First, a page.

Four prime targets
  |  First Published: July 2005

Much of the East Coast has enjoyed a surprisingly mild start to Winter. Late autumn saw day after day of balmy temperatures, punctuated but the occasional cool blow from the south.

The trend seems to have continued into Winter but I suspect our good fortune will soon come to a crashing end. But, for now, it’s certainly a pleasant start to the cooler season so get out there and enjoy it before the real Winter shows its ugly head.

It’s not too often that good weather and good fishing coincide but lately they seem to be getting along fine. And while every species isn’t biting like crazy, there are enough quality fish around to make most outing successful.

It’s all a matter of chasing what’s likely to be in the greatest numbers and this time of year that means bream, tailor, kingfish and snapper. There are certainly other fish biting but those four are your best bet for now.

Probably the pick of them has been bream. It doesn’t seem to matter whether you’re fishing a wave-washed headland or a quiet estuary feeder creek; sliver bream have been very active indeed.

I spoke to a fellow the other day who told me of quality fish up around 2kg coming off shallow reefs, headlands and bomboras south of Trial Bay.

Anglers casting pilchard baits into the washes around dawn and dusk mostly take these bigger fish. Many are shore-based but there’s a growing band of fishos working the stones from well-positioned boats. The mobility allows you to fish many different spots per session and negates the dangers of bobbing around close to rocks.

I’ve done it a few times and it can be a bit dicey but pick your days, small swell and light offshore breezes and you shouldn’t have too much to worry about.

I prefer to drift around a glassy estuary hunting for bream, flicking small lures into all the likely haunts.

This time of year that usually means the deep, running tidal walls and on the Macleay, with around 20km of stone walls, there’s plenty to choose from!

As you’d imagine, there are not going to be clouds of bream along every wall from the river mouth to Gladstone – those days are long gone – but there are usually enough fish in most areas to make a little prospecting worthwhile. Strike it lucky and hit a stretch of wall crawling with big silver bream and you can have an absolute ball.

Back out to sea, the tailor fishos are pulling some good fish off the stones and on the beaches. This is certainly a good time of year for these sporty high-flyers with plenty of action to be had if you’re prepared to hunt down a good surf gutter or wave-washed headland and fish early morning or late in the afternoon.

While these fish are usually pretty ravenous, they do seem to bite more aggressively on a rising tide.

Most anglers still use traditional ganged hooks and pilchards to good effect. Some track down smaller garfish and a growing band are using various metal lures.

All methods work well, it’s more a matter of using what you’re confident with. Confidence can often lead you to success.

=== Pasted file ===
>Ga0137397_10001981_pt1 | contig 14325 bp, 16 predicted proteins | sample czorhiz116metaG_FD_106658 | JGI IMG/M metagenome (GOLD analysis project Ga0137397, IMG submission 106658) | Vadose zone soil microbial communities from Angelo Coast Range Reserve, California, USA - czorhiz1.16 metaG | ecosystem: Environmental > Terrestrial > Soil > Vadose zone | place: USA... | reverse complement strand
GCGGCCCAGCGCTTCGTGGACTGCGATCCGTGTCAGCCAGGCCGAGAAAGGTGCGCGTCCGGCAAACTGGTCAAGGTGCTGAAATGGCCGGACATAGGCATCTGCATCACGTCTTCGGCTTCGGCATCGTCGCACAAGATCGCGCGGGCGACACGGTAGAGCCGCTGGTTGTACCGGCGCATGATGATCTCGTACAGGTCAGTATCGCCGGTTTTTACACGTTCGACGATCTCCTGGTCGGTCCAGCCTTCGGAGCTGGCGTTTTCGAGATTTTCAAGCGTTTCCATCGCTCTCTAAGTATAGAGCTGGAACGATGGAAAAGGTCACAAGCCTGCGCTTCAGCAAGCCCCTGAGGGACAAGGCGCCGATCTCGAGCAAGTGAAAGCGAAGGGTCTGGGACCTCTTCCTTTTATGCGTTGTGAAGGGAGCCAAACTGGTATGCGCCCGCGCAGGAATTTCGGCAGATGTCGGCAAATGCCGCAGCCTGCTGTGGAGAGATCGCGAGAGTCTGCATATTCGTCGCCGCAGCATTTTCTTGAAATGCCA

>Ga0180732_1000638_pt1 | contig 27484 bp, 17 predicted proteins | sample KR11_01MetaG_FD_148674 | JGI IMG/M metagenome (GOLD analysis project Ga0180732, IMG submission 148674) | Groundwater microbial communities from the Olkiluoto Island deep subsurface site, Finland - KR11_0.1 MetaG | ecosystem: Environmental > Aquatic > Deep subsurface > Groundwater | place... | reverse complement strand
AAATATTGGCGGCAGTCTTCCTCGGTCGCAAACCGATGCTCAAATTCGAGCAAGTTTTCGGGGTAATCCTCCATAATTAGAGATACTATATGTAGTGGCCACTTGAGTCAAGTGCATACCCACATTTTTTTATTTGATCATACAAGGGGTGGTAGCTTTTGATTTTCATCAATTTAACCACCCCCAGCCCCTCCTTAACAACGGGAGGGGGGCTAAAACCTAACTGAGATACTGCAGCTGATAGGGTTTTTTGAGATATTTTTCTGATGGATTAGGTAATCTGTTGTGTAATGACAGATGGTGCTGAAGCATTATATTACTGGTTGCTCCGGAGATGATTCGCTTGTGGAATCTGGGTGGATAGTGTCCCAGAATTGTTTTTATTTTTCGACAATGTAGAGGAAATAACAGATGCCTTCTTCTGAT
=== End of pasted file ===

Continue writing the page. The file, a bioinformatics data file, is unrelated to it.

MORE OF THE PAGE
Combine bait and lures with a run-in tide at dawn or dusk and you should have little trouble finding a few tailor.


Snapper anglers have been having pretty good success up on the northern mackerel reefs. With the spotties now gone, the reds have taken up pole position again, harassing schools of small slimies, yakkas and squid.

Those heading up and fishing floated baits of squid, gars, slimies, pilchards or yellowtail fillets, are catching some good fish. There’s definitely a lot to be said about a steady stream of berley and lightly weighted baits.

And there’s more evidence suggesting the afternoon snapper bite is more productive than the early morning starts. If you get a pretty calm afternoon, head up and fish into the early part of the night – you may be surprised at how well the snapper bite.

Although we’ve had some pretty balmy weather over the past few months, there has been a fair bit of swell running. This has made life interesting for those crossing the river bar and while 90% don’t have too much trouble getting out, there’s always someone whose timing and judgment may be a little off.

The Macleay bar is starting to earn a reputation as a boat-killer but, to be fair, it isn’t usually too bad.

The key to a safe bar crossing is not rushing. Take your time and sit back in the deeper water where the waves won’t break and analyse the wave patterns and timing.

Waves usually have some form of pattern; a run of smaller waves followed every few minutes by two or three bigger waves. Some days you may get four to six bigger waves, so count them as they roll in.

The idea is to scoot out once the last big wave breaks, in theory giving you a clean run out to sea. If you’re careful and observant and don’t crawl out once you’ve decided to go, you shouldn’t have too many dramas.

But if in doubt, simply don’t do it. I must admit to having turned the boat around a few times and headed back to the ramp. It’s pretty disheartening but it’s certainly a whole lot better than losing the boat or, even worse, your life.

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